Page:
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Curriculum Concerns

David Scott

A curriculum is a predetermined programme of learning and has three components: a set of aims and objectives which articulate the intended student achievements (what they know, what they can do and what dispositions they have acquired) at set points of time (these are the learning objects); a set of teaching or learning approaches; and a set of summative assessment or evaluation protocols. What frequently happens in systems round the world is that the last of these, the assessment or evaluative process, dominates, and in the process distorts the original curriculum specifications. In addition, teaching and learning practices are developed to fit the demands of the accountability regime now in place, rather than to generate the best way for the specific learning object to be realised. Avoiding these two pitfalls is perhaps the most pressing problem facing education systems round the world.

There are a number of ways of identifying good practice in a system of education. The first is identifying outputs from the education system (these can be test scores, dispositional elements, acquired skills, ethical and moral qualities); that is, outputs that have resulted from the individual’s participation in the system itself. The argument is then made that one system is better than another because it has better outputs, and, further to this, that the characteristics of these national systems should be bottled up and transferred wholesale to those countries or jurisdictions which are considered not to be successful or effective in these terms.

A further way of determining quality in a system is by identifying a norm so as to allow a comparison to be made. For example, a system of education can be compared with, and marked against, a model of best practice, where this model is constructed in terms of the inclusion of all the possible elements that could and should form an education system (i.e. structures, institutions, curricula, pedagogic arrangements and evaluative protocols), their arrangement in the most logical way (for example, that curricular intentions should precede pedagogical approaches and indeed that the latter should derive their credibility from them), and the identification and enactment of logically formed relational arrangements between these elements (i.e. that evaluative washback mechanisms should not be allowed to distort the curriculum as it was originally conceived). The norm that is used comparatively is constructed through sound logical and philosophical foundational principles.

reliance on outputs in the comparative process is unsafe

A reliance on outputs in the comparative process is unsafe and more importantly likely to be invalid. A sounder methodological approach comprises searching for mechanisms, relations and structures that are potentially causally efficacious, can be contextualised (historically, culturally and socio-economical), and can also contribute to human wellbeing. And in turn this would avoid reductionist and decontextualized accounts of how education systems operate round the world (for an example of this type of account, see Barber, M. and Mourshed, M. (2009) Shaping the Future: How Good Education Systems Can Become Great in the Decade Ahead, Report on the International Education Roundtable, Singapore).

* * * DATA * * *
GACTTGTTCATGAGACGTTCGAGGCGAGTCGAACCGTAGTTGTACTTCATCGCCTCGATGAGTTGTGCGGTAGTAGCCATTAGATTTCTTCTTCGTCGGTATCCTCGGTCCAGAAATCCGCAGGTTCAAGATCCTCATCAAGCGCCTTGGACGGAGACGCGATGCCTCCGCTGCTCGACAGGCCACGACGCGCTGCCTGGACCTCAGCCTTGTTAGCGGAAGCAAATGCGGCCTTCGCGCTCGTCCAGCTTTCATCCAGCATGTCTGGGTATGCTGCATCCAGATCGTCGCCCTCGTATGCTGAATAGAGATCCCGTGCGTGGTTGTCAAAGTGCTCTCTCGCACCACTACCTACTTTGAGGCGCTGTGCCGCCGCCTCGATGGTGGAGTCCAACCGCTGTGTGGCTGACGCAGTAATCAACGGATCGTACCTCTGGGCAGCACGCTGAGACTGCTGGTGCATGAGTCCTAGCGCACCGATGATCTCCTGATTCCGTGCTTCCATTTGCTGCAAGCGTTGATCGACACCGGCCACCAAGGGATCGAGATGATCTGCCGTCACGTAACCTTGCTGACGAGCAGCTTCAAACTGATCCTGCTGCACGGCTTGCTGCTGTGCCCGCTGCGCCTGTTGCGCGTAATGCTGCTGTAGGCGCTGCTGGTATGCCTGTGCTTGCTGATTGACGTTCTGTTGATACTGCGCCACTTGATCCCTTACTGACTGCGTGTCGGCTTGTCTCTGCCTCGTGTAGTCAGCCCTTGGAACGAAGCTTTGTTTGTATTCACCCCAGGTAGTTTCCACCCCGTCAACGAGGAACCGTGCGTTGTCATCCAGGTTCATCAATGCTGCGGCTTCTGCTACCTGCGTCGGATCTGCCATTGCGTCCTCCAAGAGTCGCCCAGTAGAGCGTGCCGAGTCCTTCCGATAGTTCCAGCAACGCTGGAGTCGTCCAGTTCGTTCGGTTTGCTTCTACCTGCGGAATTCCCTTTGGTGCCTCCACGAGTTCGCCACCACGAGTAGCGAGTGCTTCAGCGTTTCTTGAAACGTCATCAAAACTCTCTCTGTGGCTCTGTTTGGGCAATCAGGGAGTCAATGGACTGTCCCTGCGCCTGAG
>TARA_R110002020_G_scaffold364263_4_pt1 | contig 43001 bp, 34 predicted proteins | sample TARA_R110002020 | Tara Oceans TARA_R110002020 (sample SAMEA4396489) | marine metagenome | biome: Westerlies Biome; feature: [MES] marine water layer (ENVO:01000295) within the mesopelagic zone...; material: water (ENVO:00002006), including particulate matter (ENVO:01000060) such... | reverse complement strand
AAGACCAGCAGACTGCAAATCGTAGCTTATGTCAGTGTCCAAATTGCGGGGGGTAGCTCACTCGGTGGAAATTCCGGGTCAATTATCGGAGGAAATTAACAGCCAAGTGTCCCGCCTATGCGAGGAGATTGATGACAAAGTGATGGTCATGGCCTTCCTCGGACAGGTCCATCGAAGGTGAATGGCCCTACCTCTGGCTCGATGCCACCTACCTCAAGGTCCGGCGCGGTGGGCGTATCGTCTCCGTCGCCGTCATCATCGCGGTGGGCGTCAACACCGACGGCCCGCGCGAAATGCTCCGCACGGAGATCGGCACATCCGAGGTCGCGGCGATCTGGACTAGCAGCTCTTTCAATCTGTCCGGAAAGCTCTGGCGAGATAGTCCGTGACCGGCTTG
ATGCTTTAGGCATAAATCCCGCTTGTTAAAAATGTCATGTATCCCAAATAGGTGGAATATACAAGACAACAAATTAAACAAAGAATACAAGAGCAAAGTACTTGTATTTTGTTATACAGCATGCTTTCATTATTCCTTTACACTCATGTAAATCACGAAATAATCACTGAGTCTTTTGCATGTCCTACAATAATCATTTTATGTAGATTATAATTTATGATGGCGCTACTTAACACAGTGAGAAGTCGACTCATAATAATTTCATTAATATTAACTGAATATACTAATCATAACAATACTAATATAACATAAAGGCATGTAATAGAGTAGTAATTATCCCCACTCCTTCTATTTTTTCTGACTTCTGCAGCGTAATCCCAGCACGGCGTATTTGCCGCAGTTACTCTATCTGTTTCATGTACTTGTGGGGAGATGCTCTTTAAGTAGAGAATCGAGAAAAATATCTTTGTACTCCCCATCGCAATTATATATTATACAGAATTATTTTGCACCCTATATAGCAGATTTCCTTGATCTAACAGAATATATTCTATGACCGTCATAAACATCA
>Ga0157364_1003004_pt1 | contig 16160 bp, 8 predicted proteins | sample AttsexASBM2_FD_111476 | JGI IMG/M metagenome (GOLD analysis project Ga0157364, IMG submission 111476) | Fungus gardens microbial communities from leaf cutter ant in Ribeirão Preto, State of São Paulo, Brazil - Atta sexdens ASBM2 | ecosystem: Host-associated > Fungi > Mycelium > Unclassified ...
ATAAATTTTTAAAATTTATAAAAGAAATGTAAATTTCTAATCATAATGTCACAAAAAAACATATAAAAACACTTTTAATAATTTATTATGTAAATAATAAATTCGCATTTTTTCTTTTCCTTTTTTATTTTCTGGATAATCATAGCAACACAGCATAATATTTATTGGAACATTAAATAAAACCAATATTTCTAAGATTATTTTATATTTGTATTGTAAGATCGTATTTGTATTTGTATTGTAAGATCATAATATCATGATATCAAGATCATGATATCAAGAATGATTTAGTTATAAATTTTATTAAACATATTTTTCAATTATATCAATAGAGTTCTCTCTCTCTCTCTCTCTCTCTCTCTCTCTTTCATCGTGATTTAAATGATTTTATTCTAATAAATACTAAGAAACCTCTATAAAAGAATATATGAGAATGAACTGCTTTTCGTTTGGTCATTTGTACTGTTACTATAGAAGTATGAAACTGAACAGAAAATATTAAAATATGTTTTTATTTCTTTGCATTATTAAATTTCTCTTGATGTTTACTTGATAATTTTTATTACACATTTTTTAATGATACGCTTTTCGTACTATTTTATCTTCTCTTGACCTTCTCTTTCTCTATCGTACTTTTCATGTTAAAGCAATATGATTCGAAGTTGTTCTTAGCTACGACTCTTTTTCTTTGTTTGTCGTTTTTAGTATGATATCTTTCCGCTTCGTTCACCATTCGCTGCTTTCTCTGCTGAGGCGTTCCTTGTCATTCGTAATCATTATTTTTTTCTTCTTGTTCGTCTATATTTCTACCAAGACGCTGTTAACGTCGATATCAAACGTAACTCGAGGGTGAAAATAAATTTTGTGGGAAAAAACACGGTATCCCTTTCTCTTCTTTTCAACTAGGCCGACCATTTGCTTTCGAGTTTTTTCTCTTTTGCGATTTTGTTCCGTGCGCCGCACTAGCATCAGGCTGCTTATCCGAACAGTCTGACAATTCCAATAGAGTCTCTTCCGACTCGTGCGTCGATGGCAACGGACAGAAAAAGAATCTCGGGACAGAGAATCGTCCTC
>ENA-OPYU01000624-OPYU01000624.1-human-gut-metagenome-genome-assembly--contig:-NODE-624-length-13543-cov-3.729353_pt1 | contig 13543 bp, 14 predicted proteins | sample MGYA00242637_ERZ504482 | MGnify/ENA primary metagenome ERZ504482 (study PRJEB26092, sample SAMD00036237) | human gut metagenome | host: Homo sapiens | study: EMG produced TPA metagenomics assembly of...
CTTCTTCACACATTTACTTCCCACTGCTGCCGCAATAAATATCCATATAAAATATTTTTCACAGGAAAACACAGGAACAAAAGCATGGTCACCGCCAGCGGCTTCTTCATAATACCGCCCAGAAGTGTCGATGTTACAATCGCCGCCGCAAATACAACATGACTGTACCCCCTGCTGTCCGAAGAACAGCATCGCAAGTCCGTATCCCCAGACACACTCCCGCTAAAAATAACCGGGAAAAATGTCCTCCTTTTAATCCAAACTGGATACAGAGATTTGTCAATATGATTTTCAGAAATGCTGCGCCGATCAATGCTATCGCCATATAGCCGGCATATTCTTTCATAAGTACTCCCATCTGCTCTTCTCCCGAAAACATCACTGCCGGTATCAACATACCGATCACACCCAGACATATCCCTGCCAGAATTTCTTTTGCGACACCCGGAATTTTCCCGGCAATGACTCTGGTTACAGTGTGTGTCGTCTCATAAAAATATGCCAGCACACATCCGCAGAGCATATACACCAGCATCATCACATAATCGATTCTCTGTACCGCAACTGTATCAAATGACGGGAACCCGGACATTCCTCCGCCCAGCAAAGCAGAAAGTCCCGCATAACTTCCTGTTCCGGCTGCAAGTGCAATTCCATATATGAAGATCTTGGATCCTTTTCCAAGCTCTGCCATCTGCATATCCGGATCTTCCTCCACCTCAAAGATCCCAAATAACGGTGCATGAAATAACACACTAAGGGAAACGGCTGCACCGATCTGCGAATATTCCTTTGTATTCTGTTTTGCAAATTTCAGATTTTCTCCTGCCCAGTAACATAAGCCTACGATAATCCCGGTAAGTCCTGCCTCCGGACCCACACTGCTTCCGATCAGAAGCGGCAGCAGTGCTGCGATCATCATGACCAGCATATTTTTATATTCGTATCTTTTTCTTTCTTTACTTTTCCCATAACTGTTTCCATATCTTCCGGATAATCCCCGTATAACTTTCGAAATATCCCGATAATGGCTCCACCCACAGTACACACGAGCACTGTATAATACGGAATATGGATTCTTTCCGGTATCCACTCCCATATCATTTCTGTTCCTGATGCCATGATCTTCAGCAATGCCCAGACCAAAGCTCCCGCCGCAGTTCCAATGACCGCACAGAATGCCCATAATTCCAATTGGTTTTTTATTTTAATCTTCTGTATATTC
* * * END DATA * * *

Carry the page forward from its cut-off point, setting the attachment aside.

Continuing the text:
The argument that I have been making here is that it is not so much the content of the curriculum that should concern us, although this is still important, but the relations between these different mechanisms in the settings in which they operate. This relational sociology accepts that the powers possessed by mechanisms such as curriculum aims and objectives are manifested in three ways: powers can be possessed by the mechanism but lie dormant; or powers may be exercised but do not have any effects because other mechanisms may be acting against them; or powers may be actualised because they are generating effects on other mechanisms. Furthermore, and consequently, we need to focus on the strength of the relationships between the different parts of the curriculum and the contexts of their use.

A curriculum is a set of ideas, which is then subsequently transformed into an arrangement of teaching and learning practices. These transformations constitute marked changes in the form, nature and appearance of the curriculum; and they can be expressed as a series of stages, such as exploration and development, recontextualisation, implementation, re-implementation, and institutionalisation. What this also implies is that school curricula round the world are different in content, form, relations between their different parts, intended effects, prescriptive capacity and internal coherence. There is an obvious need to protect the integrity of the curriculum from the ravages inflicted on it from those who subscribe to a standards and accountability agenda, not least from international comparative systems such as the Programme for International Student Assessment (PISA).


A fuller account of the argument expressed here can be found in Scott, D. (2016) ‘Learning Affordances of Language and Communication National Curricula’, The Curriculum Journal, 27.1.

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